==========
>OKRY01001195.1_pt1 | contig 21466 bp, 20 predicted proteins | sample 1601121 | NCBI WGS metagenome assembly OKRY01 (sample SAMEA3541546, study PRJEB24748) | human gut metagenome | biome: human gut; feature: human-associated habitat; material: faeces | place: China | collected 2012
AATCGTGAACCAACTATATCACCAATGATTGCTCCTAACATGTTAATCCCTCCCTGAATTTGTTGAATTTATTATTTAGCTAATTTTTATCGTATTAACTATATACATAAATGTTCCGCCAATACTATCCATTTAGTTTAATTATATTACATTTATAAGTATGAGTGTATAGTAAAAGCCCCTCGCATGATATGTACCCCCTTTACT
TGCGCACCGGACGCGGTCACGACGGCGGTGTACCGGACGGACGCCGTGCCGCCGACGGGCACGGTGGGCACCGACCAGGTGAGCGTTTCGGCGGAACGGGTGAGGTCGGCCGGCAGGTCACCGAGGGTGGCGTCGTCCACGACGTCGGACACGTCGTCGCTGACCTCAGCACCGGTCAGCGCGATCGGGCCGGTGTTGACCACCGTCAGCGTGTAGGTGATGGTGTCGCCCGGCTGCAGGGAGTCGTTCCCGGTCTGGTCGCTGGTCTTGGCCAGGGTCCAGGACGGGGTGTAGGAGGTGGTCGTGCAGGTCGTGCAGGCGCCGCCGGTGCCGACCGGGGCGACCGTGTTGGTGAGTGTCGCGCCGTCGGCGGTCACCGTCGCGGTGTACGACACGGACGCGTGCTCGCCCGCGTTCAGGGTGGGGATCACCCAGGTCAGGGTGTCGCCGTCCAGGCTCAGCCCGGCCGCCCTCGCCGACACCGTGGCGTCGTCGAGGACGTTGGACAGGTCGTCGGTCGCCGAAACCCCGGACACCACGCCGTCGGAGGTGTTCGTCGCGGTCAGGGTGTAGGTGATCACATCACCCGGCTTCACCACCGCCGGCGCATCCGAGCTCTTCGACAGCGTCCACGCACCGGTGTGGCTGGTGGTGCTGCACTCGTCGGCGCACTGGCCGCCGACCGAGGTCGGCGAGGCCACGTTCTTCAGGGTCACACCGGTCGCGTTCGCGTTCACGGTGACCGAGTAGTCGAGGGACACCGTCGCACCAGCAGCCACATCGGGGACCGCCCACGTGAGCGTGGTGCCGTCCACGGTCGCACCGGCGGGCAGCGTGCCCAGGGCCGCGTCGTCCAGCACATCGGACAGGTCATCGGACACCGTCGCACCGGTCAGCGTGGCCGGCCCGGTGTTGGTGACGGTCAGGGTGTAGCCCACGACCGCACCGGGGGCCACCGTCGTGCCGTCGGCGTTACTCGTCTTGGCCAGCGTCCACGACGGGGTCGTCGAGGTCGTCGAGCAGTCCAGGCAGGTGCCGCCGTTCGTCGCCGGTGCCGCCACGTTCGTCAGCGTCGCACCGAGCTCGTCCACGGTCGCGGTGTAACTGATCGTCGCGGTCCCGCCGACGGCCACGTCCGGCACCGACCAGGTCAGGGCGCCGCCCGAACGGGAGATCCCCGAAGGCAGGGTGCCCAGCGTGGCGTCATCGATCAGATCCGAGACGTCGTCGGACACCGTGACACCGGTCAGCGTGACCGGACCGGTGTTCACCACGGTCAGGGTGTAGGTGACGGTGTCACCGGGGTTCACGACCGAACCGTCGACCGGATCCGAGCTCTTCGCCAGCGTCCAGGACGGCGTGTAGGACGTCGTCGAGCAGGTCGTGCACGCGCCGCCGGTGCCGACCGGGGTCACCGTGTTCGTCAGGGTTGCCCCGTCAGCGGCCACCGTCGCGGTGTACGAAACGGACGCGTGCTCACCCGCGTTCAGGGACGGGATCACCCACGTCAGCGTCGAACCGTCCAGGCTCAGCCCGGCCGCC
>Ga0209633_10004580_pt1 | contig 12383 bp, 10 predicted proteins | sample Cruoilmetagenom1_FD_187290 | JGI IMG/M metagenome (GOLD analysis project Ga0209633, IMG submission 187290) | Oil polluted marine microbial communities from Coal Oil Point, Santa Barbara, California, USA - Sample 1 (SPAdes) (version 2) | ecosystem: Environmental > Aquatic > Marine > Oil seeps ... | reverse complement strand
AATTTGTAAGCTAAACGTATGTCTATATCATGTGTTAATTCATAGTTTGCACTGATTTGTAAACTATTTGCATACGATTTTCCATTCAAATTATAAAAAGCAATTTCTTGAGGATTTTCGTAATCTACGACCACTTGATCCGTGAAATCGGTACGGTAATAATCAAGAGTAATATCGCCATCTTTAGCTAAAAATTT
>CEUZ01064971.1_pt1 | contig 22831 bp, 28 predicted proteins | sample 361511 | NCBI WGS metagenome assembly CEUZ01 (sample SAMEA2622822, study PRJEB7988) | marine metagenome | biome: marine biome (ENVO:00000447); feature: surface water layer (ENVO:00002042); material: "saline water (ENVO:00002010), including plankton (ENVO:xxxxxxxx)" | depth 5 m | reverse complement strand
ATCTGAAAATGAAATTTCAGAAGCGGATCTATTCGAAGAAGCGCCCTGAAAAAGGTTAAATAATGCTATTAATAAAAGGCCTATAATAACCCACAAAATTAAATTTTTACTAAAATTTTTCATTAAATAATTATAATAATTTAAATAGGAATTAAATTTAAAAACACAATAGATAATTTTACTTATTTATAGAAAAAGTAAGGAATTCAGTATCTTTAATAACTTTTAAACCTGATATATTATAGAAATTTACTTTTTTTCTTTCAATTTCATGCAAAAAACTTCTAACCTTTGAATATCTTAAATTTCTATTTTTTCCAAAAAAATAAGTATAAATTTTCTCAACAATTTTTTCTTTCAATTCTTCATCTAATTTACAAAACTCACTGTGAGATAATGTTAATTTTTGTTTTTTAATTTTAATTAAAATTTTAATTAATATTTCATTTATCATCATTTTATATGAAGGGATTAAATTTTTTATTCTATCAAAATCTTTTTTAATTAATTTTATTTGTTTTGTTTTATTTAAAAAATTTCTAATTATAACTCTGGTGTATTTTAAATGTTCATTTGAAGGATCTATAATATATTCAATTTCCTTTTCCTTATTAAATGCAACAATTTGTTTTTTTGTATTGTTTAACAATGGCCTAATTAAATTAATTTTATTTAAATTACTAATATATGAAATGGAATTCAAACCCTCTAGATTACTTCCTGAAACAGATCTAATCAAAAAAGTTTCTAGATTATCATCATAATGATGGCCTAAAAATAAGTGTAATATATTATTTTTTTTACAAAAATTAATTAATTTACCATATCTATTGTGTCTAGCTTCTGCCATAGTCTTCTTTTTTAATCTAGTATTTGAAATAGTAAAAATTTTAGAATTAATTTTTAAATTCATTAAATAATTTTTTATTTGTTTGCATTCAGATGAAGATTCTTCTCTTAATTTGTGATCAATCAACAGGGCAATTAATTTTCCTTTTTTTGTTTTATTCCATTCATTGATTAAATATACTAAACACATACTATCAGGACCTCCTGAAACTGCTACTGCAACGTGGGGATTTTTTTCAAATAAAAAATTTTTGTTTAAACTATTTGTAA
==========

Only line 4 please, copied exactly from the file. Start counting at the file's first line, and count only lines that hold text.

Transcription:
>Ga0209633_10004580_pt1 | contig 12383 bp, 10 predicted proteins | sample Cruoilmetagenom1_FD_187290 | JGI IMG/M metagenome (GOLD analysis project Ga0209633, IMG submission 187290) | Oil polluted marine microbial communities from Coal Oil Point, Santa Barbara, California, USA - Sample 1 (SPAdes) (version 2) | ecosystem: Environmental > Aquatic > Marine > Oil seeps ... | reverse complement strand